The Dublin anarchist Bookfair returns to Liberty Hall on Saturday 12th of April this year for our 9th annual edition.
We are still now confirming speakers and will bring you more news as and when we get these confirmed. There will be discussions, speakers from movements engaged in struggle, home and abroad. There will be books and stalls and much more. If you’ve been to one, then you know what I’m talking about, if you haven’t make sure you keep the date set aside, and we’ll be seeing you on the 12th of April.
You can get updates as we finalist them by marking your attendence on the Facebook event for the bookfair and inviting any friends you think should be interested. Publicity is one of the big costs of hosting it every year so you contribution in that way really helps.
As the relatives of those murdered and injured on Bloody Sunday gathered this week to launch this year's commemorative events, anarchists in the city echoed their call by encouraging everyone interested in standing up for human rights and social justice to support the annual 'march for justice' which will take place on Sunday 2nd February.Event date and time: Sun, 2014-02-02 14:30 - 15:30
Just over a week ago, if you were thinking of cities in Spain most likely to host the start of a proletarian uprising, Burgos would have come pretty much at the bottom of the list. A sleepy, socially conservative, traditionally ultra-Catholic city in the Northern Castille plain, Burgos was up until now mostly known for its Cathedral and other mediaeval real estate and a local sausage uncannily reminiscent of Clonakilty black pudding. But since the initial clashes between police and protesters in the working class district of Gamonal on the night of Friday 10th January, Burgos has seen nights of continual rioting, a veritable military occupation by riot police, and solidarity demonstrations this week around 46 cities in Spain, including two successive nights of demos in the capital Madrid, resulting in clashes with the police, arrests and injuries. All this supposedly over a plan to redevelop the main road through Gamonal into a tree-lined Boulevard.
The mass murder of infants and women by the Greek state outside the island Farmakonisi is not an individual incident and absolutely not a tragedy, since ignorance is required for a tragedy to happen. It is one more result of the conscious murderous policy of Greece concerning the borders. Favored and motivated by the European Union policy of “Fortress Europe”, Dublin II Treaty, the formation of FRONTEX, Greece has installed a murderous mechanism in land and sea, whose stated target is in the best case the torture and in the worst the death of immigrants travelling towards Europe.
Dates: Jan 21 - 25
Chile has a long history of working class struggle in shanty towns, factories, mines, community organizations, and schools. In the 20 years after the US supported coup which overthrew Salvador Allende’s government, much of the organizing was done underground. However after the fall of the dictatorship in 1990, there was a new rise of mass popular organization in the country. Anarchists have been a major force in the social movements, strategically organizing to build power. This has manifested in solidarity for the Mapuches, anarchists winning the student union elections at the University of Chile, militant pro-abortion actions, and libertarian labor organizations.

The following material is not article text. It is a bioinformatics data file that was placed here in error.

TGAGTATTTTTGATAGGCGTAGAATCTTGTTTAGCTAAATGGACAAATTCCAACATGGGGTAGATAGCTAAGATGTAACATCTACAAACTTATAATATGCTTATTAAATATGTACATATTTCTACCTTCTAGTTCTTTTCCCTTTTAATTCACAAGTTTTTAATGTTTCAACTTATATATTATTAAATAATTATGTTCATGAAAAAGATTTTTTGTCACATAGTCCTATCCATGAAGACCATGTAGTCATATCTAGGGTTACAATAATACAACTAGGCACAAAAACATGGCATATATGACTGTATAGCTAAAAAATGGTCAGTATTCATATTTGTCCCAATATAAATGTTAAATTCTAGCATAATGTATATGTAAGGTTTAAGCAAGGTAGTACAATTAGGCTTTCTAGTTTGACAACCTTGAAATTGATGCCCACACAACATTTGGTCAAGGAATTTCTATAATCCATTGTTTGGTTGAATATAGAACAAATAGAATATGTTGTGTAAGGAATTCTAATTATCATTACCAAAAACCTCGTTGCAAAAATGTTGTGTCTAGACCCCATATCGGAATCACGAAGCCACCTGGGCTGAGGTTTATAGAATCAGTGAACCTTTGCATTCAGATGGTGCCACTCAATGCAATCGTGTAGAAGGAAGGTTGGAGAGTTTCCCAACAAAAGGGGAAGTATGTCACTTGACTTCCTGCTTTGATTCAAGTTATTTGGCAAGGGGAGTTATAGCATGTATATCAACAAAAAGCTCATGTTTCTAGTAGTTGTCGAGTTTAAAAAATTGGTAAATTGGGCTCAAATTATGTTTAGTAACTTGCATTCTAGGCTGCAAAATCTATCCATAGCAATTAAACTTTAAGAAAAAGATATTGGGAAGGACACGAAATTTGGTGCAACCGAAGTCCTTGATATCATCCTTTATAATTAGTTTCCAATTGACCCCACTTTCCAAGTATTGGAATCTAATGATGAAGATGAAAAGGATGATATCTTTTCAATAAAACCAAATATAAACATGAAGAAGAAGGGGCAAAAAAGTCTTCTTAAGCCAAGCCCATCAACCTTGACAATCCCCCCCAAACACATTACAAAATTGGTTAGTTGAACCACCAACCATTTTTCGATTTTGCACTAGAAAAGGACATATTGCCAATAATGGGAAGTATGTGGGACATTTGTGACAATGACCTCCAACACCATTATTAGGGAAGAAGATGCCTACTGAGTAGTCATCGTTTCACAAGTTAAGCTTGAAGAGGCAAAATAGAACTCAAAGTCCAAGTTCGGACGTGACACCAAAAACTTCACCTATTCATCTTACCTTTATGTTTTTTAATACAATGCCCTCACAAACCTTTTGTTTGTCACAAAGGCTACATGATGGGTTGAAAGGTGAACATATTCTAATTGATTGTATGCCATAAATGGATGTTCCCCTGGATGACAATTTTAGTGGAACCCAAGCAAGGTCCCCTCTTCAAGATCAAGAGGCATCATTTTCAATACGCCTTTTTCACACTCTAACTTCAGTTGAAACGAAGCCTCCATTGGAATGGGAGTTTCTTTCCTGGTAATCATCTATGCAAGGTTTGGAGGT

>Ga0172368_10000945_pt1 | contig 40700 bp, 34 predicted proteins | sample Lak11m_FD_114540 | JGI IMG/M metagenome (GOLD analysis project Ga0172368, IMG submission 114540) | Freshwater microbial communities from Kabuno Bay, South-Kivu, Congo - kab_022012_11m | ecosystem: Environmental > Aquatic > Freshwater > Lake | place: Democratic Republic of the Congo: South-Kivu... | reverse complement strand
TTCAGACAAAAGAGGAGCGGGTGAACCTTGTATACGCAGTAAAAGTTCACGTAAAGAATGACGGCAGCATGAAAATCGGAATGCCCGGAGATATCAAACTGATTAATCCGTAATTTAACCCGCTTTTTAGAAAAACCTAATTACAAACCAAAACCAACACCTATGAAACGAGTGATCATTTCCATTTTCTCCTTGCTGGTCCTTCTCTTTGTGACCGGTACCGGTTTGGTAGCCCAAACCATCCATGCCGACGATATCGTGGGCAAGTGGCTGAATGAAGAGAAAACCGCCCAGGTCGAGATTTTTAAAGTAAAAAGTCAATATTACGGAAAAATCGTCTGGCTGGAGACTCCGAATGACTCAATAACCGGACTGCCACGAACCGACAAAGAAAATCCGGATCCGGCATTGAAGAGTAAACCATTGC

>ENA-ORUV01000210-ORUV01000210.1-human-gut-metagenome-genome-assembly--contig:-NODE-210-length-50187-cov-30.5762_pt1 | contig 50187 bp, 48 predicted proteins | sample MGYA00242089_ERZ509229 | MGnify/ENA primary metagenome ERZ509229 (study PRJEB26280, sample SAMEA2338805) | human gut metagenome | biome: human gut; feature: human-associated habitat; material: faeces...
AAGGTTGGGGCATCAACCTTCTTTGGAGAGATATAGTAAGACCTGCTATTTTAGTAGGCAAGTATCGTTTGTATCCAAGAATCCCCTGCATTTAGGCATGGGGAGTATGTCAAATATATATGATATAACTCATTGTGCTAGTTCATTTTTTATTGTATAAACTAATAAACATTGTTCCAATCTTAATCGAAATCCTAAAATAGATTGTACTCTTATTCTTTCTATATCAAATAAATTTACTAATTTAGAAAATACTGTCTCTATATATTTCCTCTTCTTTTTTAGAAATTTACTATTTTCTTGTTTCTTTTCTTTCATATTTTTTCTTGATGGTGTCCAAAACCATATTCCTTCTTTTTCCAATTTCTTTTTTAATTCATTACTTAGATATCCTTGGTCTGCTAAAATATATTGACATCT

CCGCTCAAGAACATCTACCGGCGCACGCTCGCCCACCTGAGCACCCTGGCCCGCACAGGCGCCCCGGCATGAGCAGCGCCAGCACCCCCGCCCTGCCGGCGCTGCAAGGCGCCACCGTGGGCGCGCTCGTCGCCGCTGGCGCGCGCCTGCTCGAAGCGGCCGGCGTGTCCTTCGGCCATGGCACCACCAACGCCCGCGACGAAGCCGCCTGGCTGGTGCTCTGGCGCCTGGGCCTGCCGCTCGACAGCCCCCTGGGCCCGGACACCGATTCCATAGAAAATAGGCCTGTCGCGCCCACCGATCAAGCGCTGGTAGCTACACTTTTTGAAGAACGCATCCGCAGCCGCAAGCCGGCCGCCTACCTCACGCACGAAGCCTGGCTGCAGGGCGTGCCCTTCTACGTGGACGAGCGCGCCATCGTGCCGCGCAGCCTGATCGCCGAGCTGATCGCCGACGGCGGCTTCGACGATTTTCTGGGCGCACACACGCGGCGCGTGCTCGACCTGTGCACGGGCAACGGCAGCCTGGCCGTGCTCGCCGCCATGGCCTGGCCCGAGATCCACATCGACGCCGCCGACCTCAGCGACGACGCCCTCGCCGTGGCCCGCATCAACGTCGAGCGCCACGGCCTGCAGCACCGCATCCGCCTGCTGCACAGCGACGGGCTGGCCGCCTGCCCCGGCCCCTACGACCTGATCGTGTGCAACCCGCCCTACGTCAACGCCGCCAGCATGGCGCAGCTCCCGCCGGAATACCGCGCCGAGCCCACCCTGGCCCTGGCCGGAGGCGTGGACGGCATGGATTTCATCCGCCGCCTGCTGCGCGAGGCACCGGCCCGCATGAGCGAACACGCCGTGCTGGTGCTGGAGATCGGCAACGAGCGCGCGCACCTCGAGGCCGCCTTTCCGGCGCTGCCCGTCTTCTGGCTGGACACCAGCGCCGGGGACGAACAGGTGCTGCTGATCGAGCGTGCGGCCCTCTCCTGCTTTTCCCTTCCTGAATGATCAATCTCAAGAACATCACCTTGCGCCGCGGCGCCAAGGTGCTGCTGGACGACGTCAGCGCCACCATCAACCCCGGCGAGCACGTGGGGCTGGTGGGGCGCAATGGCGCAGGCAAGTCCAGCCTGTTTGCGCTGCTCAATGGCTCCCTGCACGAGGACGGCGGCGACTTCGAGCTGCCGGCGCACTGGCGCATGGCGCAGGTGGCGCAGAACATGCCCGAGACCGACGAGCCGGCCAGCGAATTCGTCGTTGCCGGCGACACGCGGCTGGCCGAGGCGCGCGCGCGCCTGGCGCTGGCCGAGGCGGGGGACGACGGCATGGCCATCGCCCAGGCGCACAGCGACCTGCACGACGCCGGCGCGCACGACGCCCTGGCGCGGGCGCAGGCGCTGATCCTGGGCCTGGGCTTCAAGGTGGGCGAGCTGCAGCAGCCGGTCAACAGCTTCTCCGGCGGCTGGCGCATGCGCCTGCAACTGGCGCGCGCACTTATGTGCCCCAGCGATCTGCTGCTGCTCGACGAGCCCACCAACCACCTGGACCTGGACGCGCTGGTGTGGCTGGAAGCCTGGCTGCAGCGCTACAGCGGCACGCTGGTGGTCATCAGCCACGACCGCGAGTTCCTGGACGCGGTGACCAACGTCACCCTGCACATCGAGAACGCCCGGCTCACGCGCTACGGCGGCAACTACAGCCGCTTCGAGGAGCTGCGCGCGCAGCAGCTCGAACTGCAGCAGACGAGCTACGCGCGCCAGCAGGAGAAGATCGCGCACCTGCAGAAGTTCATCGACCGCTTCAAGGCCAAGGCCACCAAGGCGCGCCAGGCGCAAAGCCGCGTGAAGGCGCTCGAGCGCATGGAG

This national tour brings three individuals involved in these struggles to talk about the lessons learned and to create solidarity across hemispheres. From January to the end of February, the speakers will be traveling throughout the country and we hope that you can spread the word and hear about the important work that is happening in Chile.
This essay is slightly expanded from one which was rejected by a US anarchist magazine for political reasons. It deals with a disagreement among activists: Should we propose that the movement raise a program of demands? I think that anarchists should, but with a more libertarian-democratic version than the liberals and state socialists. The essay is followed by a response to the political points raised by the editors of the anarchist journal.
The mass “Makhnovist” (anarchist) movement emerged in 1917 in Ukraine, a colonial country in East Europe that was until then divided between the Russian and Austrian (or Austro-Hungarian) Empires. The Makhnovists made an anarchist revolution. The anarchists were a central force in the 1917-1921 Ukrainian War of Independence.
They fought for decolonisation through anarchist revolution, meaning the independent Ukraine should be reconstructed on anarchist lines: self-management and participatory democracy, equality not hierarchy and domination, collectively-owned property, and the abolition of the class system, capitalism and the state. They were called “Makhnovists,” after the leading Ukrainian anarchist militant, Nestor Makhno. He came from a poor peasant family, had been a factory worker, and former political prisoner. [http://www.anarkismo.net/article/26668]